EARLY diagnosis and treatment of malaria reduces the risk attached to self medication and high death rate. World Health Organization (W.H.O), recommends that all cases of suspected malaria be confirmed using parasite based diagnostic testing before treatment. Treatment solely on the basis of symptoms should only be considered when a parasitological diagnosis is not possible.
Therefore, self medication in this context, is treating oneself of malaria without consulting a medical doctor or a care giver in this field. The recommendation of W.H.O, provides guidelines for the limitation of the treatment of malaria. Most of these limitations are found in W.H.O.’s website, www.who.int/water sanitation-health/disease/malaria.
In this website, W.H.O’s statement on malaria in Africa, dangers of the disease, prevention and control measures are stated and explained. In Nigeria, the fight against malaria, remains a must win as several billions of naira, are spent annually on this battle even as children and adults die on daily basis as a result of the resistance of the parasite and nonchalant attitude of many Nigerians towards the treatment of the disease.
While this serious fight to reduce the effect of malaria is on, some persons in parts of Nigeria, remain ignorant of the disease let alone the control and preventive measures as prescribed by W.H.O. For example, in areas where the message of kill mosquitos to eradicate malaria is preached daily, and several health facilities are on ground to combat this ailment, about 50% who responded to this study claim to depend solely on herbal treatment of malaria, a practice very common in rural communities in Nigeria.
According to one of the respondents, On’omo Ojomoh, at Uromi community in Esan South East Local Government Area of Edo state, “whenever I have malaria, I treat it with herbs. There are some herbs that are cooked and there are those that can be grinded, I prefer herbs because they are efficacious than the so called orthodox medicine. The orthodox drugs have undergone series of destruction of the nutrients contained in the herbs used in the procurement of those drugs but when you take leaves, it is nutritious because the nutrients are inbuilt and are more effective”.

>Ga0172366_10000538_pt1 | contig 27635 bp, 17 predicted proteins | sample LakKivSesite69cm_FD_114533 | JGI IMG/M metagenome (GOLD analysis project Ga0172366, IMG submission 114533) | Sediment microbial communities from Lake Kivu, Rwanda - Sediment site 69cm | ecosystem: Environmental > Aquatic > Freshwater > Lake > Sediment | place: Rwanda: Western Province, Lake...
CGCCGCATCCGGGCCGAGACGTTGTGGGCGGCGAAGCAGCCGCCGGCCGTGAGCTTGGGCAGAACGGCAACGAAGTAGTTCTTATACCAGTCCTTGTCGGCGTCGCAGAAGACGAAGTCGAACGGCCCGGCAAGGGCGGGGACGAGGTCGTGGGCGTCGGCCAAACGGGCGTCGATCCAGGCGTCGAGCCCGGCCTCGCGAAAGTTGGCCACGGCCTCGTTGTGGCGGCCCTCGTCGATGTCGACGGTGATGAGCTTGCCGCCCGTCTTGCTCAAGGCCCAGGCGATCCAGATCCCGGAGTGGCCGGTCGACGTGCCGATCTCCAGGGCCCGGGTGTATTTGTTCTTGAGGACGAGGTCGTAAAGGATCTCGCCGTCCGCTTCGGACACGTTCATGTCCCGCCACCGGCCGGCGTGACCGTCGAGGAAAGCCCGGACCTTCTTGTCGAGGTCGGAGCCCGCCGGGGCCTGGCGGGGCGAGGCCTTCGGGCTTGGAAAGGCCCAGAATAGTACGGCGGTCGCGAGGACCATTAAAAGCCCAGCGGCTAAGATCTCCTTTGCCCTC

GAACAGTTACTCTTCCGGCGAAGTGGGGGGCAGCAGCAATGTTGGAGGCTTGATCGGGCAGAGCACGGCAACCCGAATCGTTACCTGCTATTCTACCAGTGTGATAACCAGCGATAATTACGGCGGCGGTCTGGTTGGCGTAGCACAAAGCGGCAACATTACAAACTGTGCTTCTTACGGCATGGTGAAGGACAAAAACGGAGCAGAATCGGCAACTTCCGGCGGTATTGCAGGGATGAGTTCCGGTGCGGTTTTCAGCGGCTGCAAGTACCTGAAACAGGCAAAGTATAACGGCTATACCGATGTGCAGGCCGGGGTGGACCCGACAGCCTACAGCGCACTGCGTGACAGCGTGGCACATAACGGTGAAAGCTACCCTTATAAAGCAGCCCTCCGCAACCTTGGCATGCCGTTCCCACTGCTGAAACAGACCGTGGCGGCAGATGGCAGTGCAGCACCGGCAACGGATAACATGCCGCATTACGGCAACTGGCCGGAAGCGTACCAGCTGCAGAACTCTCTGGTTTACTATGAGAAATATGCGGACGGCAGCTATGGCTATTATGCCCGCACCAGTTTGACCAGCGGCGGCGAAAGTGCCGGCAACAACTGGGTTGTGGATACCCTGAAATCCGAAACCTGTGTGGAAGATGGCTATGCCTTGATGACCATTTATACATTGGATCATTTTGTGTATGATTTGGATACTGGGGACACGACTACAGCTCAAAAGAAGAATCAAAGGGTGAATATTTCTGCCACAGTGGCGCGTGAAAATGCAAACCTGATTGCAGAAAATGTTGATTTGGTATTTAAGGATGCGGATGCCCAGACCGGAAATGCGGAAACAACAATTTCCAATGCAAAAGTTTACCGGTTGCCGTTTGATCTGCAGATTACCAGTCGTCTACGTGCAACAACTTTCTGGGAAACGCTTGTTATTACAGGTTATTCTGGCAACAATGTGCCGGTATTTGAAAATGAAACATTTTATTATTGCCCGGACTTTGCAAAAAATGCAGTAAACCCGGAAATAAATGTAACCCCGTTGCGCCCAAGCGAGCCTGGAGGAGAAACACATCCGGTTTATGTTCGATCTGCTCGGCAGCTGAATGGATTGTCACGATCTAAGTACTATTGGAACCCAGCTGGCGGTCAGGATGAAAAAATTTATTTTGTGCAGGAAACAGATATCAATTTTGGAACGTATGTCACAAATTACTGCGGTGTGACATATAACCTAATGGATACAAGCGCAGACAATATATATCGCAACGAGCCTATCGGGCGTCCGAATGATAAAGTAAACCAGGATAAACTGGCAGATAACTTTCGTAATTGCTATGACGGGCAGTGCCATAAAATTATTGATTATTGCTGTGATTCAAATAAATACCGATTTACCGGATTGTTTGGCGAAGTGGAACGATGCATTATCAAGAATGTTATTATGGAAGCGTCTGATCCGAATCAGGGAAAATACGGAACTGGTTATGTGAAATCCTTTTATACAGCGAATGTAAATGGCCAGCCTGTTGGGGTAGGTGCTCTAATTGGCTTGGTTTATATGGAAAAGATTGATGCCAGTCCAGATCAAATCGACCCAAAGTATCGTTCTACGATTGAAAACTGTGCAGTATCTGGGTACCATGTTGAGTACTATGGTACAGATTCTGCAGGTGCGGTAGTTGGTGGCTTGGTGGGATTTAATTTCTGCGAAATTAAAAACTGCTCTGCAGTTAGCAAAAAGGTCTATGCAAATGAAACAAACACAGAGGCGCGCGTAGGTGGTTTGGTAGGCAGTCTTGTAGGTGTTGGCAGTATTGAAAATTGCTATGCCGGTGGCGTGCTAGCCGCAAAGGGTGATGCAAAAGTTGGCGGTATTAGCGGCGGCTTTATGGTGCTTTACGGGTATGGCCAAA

Another respondent, who identified herself as Mrs. Mary Agberah, at Ubiaja in Esan South East Local Government Area of Edo state, disclosed that in April 2014, when she was attacked by malaria, it was herbs and Alabukun powder she used in treating it. According to her “I treated the malaria with leaves and Alabukun, I cooked both of them together, because I don’t have money to take myself to the clinic”.
However, the control of the disease is yielding positive result in some parts of the country, especially in the cities, because majority of the people are exposed to broad knowledge about malaria control and prevention through mass media messages and care givers in this field.
Though the current administration from the federal to the local level, in conjunction with W.H.O, and other non governmental organisations (NGO), within and outside the country, had organised series of concerted campaigns to create awareness on the dangers of malaria at the community level, but this concerted efforted have today, change the held views of atleast 25% of those who depend solely on self prescribed medication either as herbal or orthodox drugs for the treatment of malaria.
If previous successive government administration, had taken such giant steps in the fight against this disease, it is believed that most Nigerians, especially in the rural areas think that malaria illness is caused by drinking water contaminated by human or animal faeces, which contains pathogenic micro organisms. Some others believe that malaria is the world’s most important parasitic disease transmitted from one person to another through the bite of the female Anopheles mosquito which breed in fresh or occasionally brackish water. Also about 3.3 billion people- half of the world’s population are at risk of malaria, an alarming figure that calls for renewed concern and care for our way of living.